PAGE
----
Q: "How long will it take me to get a black belt?"
A: "Can't tell you."
...and we're right back at the beginning.
Grading isn't based on talent though, as far as I can work it out it comes down to a combination of time, commitment, knowledge, aptitude and attitude in varying proportions depending on the society, sensei and student.
Whenever I've heard one of our society's instructors being asked the question the answer is always "it depends, but rarely less than four years and sometimes quite a bit longer"; everyone tends to be quite matter of fact and perhaps they're conscious that if a starter got an analytical or mystical response they might get switched off.
We don't have fixed requirements for time on the mat, we grade when sensei says we're ready to grade. I accept this at face value, it's certainly not my place to question his judgement on these matters even if I might feel a few more weeks intensive practice on one kata or another would be nice. I'll get that practice in the long run since my home class sees a steady influx of starters.
There's a core syllabus requirement for each grade (built around the 9 arts of Shihonage Iriminage Kotegaeshi Kaitenage Tenchinage Ikkyo Nikyo Sankyo Yonkyo up to 1st kyu) but beyond that a lot of discretion is allowed to local sensei. Some of our dojos bring in weapons, randori and koshi from 6th kyu so people don't get intimidated by the things that can cause issues later on. Some have formal 6th kyu grading, others do it combined with 5th kyu, etc.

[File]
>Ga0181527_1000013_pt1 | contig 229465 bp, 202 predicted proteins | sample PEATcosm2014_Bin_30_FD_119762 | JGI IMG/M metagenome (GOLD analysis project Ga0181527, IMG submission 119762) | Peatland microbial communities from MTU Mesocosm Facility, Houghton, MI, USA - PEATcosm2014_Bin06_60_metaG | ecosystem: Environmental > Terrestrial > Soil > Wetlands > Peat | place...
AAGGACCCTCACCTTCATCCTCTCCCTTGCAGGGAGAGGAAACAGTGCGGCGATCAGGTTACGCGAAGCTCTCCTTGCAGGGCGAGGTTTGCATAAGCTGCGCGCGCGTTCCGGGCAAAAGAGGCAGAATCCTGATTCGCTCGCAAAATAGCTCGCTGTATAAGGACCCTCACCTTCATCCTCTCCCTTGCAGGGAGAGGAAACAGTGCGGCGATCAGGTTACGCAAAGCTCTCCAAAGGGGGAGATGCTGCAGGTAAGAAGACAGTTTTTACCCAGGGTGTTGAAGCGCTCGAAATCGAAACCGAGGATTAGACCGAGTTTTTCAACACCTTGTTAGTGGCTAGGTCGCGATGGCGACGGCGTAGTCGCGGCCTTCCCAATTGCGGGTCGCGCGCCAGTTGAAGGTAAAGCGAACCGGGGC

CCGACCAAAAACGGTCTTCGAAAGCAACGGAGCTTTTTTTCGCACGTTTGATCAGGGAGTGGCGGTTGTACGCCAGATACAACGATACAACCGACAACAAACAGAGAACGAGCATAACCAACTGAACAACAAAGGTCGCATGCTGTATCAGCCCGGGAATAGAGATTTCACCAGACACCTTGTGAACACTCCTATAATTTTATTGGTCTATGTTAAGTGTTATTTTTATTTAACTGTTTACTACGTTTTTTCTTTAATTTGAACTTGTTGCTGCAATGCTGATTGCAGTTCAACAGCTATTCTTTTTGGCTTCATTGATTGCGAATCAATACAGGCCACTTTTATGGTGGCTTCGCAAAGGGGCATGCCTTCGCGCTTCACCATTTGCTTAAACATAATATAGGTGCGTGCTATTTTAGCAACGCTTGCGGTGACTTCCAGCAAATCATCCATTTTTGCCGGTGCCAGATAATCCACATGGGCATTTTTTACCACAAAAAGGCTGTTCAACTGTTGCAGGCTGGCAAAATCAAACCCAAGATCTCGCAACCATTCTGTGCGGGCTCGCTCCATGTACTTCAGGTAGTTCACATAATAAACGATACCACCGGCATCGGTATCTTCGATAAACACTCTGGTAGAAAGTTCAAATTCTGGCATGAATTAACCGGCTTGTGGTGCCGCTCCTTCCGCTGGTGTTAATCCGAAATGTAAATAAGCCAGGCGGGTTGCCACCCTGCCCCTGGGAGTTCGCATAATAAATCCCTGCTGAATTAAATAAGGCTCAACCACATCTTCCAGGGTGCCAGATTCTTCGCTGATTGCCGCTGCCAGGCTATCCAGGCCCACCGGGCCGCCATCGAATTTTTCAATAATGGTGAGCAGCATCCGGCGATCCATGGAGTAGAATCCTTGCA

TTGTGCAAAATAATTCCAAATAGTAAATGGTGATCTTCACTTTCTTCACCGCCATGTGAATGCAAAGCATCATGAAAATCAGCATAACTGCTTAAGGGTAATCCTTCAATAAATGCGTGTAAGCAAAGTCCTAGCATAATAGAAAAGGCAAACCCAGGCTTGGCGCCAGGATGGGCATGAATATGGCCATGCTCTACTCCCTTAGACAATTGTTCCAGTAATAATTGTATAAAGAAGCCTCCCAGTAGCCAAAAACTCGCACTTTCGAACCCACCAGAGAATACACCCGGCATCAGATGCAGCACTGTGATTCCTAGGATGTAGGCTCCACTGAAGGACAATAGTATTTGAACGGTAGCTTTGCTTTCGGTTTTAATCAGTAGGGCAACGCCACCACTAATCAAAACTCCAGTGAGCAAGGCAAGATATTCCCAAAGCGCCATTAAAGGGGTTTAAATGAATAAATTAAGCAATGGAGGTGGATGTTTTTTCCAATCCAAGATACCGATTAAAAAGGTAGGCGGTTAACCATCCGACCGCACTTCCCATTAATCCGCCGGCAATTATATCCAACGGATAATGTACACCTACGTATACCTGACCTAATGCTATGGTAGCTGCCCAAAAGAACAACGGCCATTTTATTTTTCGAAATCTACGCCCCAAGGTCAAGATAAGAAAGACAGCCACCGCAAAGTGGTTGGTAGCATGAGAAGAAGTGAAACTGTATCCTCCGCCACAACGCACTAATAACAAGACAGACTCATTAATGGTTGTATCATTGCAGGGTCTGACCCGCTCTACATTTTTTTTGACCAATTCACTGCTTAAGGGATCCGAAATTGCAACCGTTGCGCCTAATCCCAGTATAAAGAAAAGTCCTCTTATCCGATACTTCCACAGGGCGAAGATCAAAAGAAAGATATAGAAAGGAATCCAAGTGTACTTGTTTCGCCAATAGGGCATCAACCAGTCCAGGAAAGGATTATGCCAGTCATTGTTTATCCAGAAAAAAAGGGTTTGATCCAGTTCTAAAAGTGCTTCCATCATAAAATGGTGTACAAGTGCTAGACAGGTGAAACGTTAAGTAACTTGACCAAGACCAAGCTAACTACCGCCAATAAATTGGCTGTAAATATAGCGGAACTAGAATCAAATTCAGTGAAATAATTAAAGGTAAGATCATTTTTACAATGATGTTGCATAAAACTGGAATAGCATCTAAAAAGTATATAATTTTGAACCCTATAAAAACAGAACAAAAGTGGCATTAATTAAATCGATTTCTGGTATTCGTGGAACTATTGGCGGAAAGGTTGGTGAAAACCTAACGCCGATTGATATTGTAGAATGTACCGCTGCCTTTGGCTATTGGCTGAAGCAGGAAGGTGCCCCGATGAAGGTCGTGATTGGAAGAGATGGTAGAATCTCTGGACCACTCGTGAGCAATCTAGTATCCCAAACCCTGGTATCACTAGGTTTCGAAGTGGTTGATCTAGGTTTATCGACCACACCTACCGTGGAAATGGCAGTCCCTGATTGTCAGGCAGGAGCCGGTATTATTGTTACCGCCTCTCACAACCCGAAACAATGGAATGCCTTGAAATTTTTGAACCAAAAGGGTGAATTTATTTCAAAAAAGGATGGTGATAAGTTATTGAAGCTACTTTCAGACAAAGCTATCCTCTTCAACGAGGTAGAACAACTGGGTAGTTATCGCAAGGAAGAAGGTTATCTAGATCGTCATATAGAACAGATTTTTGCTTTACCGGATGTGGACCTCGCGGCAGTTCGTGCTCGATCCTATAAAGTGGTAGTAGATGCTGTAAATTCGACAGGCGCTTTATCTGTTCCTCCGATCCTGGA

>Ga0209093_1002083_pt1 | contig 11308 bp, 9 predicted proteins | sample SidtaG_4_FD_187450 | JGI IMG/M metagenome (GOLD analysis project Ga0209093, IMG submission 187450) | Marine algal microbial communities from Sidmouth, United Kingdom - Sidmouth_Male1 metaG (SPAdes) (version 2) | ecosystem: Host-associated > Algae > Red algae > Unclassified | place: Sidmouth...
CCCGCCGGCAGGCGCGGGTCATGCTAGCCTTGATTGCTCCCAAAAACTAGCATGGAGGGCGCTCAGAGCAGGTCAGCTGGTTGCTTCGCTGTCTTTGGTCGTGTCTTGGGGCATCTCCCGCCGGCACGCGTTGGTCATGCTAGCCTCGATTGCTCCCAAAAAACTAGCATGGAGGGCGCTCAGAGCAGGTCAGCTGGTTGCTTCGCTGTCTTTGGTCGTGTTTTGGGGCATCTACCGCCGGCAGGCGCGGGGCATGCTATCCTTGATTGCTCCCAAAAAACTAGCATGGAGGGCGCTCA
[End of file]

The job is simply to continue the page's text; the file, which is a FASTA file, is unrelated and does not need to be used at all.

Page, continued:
Yep, grades don't matter much and it's enjoying the practice and the journey for their own sakes that's most important. However, I think a key aspect of grading in a non-competitive art like ours is that it allows us to test our mettle under sustained mental and physical pressure.
Dan's cost comparison on page one got me thinking. I've long suspected it's all about love not money in our society since I was able to compare with a tai chi/kung fu school that I was involved in for a bit which was more than twice as costly (it was the money-grabbing vibe that led me to find another tai chi class) but it seems we really are at the bargain end of the market
Parent organization, Aikikai Hombu = 300 days, in 2 years, and roughly $2640 in mat fees.
Branch organization, NY Aikikai = 1140 days; 7.3 years, and roughly $14,000 in mat fees.
Our organisation: (not Aikikai affiliated since 2001) = 384 days, 4 years, $2224 in mat fees + $93 to cover membership/insurance and $440 for 16 shihan taught courses (seminars)
That's based on training twice a week for 48 weeks in a year (pay as you go) at today's rate of 1.54$ to the £. I tend to do more courses than that and summer school as well but this is probably a reasonable representation of a fairly typical path to shodan. Let's just not mention the fuel costs to drive over the mountain to our 2nd class each week.
Annnnyyywayyyyy, it's all aikido